The Fellowship: Lewis, Tolkien and The Inklings
Topic: Christian Education
- S. Lewis, Peter Kreeft, and the sequence: truth, goodness, and beauty
January 22, 2015 by Professor Jeffrey Wattles
Dr. Peter Kreeft
Scrambling at the last minute to get all the data required to submit a book proposal to an editor. They all want to know how your book compares with similar books on the market. You think you know the “competition,” but just to see if anything has appeared recently, go to amazon. Type in “truth, beauty, goodness.” Discover C. S. Lewis as Philosopher: Truth, Goodness, and Beauty (2008).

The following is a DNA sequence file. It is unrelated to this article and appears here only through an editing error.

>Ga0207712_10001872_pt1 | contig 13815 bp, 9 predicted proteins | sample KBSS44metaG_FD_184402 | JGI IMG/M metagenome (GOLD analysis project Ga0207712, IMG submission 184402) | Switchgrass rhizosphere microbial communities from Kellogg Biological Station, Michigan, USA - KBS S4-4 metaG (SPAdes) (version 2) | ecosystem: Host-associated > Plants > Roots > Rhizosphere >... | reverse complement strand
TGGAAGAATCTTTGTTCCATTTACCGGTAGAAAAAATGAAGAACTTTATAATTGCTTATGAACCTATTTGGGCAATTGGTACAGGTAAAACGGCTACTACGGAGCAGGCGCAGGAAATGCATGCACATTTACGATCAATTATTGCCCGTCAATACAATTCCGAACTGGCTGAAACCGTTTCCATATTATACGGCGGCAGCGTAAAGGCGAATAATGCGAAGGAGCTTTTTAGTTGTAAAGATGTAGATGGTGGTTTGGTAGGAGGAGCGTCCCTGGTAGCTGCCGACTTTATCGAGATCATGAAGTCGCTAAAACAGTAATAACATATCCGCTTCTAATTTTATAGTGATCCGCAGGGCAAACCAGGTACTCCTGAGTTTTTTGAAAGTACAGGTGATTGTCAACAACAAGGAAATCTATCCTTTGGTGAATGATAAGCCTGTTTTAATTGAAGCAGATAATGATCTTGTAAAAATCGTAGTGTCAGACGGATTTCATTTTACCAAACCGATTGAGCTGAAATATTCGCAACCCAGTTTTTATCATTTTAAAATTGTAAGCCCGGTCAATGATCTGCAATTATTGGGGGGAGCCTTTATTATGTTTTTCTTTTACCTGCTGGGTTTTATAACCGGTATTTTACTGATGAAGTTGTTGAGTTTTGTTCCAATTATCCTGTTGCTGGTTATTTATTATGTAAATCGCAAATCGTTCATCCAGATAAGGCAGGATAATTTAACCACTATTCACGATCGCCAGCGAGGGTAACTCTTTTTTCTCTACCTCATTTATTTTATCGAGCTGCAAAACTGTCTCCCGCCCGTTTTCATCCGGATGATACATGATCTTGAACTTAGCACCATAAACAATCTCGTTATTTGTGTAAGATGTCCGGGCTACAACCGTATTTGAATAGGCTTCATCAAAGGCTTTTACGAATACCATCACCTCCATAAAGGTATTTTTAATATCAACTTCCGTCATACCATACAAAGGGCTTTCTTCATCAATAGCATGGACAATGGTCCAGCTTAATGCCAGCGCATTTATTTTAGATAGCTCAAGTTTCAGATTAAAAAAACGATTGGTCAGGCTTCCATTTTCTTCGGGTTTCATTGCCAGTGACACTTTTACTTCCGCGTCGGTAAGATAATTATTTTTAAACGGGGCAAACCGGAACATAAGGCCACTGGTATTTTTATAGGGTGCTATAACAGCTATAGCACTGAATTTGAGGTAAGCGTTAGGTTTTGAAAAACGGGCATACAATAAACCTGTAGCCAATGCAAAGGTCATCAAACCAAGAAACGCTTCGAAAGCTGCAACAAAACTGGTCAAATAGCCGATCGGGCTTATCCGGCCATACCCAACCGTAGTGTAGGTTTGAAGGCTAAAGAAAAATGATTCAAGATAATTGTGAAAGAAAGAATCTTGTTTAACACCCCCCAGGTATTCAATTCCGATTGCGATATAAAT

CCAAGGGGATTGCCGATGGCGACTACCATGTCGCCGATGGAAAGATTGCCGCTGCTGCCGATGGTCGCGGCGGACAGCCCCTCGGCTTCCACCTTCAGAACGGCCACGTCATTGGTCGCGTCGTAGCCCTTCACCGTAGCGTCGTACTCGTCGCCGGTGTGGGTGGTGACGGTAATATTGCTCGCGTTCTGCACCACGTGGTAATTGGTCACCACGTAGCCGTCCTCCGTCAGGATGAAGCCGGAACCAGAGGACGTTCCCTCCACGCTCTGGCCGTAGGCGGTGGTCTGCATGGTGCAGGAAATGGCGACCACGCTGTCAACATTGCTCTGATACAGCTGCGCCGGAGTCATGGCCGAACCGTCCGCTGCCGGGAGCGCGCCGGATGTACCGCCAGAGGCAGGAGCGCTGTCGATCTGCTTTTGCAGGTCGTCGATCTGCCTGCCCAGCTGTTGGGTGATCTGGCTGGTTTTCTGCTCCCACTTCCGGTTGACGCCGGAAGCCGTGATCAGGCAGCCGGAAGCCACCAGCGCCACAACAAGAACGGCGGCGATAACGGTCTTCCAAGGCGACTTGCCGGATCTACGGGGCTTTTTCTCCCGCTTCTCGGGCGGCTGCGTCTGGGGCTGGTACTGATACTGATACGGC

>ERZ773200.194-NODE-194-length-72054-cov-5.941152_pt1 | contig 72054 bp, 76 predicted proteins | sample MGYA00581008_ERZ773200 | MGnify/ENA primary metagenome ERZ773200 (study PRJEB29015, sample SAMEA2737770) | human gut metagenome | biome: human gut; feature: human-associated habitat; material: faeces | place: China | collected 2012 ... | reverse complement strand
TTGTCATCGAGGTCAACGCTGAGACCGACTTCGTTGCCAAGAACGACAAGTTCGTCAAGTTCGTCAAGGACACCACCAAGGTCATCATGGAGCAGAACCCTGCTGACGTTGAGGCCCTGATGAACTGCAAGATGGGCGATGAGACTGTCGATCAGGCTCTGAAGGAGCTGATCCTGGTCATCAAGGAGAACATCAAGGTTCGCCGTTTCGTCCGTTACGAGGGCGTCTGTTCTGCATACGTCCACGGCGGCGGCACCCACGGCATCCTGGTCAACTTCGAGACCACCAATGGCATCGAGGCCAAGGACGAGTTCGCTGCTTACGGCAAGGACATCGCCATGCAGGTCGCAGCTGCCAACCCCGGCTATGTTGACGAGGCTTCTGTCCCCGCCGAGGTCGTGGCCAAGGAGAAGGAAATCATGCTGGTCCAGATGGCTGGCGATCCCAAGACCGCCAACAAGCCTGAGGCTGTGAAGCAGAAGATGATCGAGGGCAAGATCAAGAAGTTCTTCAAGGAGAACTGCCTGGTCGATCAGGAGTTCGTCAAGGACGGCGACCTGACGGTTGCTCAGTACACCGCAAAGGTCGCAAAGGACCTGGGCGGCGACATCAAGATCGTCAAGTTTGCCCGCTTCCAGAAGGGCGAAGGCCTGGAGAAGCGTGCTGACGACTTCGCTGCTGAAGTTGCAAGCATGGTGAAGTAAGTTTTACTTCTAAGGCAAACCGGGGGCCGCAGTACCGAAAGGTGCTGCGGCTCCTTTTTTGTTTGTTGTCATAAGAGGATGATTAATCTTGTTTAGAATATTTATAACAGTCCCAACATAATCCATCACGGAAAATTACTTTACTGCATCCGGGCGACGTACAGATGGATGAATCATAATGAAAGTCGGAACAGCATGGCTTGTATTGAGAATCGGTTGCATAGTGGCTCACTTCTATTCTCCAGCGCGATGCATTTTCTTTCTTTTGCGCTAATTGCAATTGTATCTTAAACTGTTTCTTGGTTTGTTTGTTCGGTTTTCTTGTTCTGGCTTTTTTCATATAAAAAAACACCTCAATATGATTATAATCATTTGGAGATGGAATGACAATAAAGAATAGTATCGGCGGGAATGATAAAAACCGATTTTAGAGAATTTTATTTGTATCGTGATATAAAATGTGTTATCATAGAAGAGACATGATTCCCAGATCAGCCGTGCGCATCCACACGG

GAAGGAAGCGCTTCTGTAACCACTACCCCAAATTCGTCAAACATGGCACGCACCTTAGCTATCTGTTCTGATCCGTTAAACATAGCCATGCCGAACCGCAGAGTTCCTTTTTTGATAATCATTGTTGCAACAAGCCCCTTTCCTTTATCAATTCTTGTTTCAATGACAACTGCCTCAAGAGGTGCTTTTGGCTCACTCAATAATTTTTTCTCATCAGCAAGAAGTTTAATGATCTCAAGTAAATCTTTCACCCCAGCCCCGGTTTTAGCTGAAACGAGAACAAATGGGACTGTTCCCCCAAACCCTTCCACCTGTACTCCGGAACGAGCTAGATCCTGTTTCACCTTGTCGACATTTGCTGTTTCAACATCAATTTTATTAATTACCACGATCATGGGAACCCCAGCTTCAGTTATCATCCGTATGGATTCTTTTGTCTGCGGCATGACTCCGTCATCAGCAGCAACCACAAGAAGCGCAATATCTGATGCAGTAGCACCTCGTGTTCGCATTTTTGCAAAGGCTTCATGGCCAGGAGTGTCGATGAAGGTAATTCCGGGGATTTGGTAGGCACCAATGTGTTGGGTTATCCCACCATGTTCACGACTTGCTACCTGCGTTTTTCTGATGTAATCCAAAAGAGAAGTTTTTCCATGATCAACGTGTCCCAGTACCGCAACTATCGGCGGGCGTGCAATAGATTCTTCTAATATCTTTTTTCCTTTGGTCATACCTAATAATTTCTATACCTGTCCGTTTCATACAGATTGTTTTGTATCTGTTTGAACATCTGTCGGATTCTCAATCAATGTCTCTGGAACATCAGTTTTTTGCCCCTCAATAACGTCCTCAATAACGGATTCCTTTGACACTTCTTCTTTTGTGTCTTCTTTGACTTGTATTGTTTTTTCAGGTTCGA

C. S. Lewis is known as a teacher of English literature, an author of fantasy, and Christian thinker; but his involvement in philosophy is little known. In his introduction to this excellent volume of essays, co-editor Jerry Walls tells the story. But his first job at Oxford was teaching philosophy; while at Oxford he was the first president (1941-54) of the Oxford Socratic Club, which debated issues dividing Christians and non-Christians, where he debated some of the leading atheists on the planet, holding his own fearlessly and superbly. “Before his conversion, Lewis sought truth, was enchanted by beauty, and aspired to goodness,” but he was torn: “The two hemispheres of my mind were in the sharpest conflict. On the one side a many-islanded sea of poetry and myth; on the other a glib and shallow ‘rationalism.’ Nearly all that I loved I believed to be imaginary; nearly all that I believed to be real I thought to be grim and meaningless.” After his conversion, it was a different story indeed, expressed in his writings some of which may be described as popular philosophy. In the first essay of the book, Boston College philosopher Peter Kreeft tells of Lewis’s wisdom about truth, goodness, and beauty. “In all three, Lewis shows us seven things: first, their logic, or definition; second, their metaphysics, their objective reality; third, their theology, their divine source; fourth, their epistemology, how we know them; fifth, their practical psychology; sixth, their axiology, the ordered relationship of these values; and seventh, their mystical eschatology, their fulfillment in heaven.”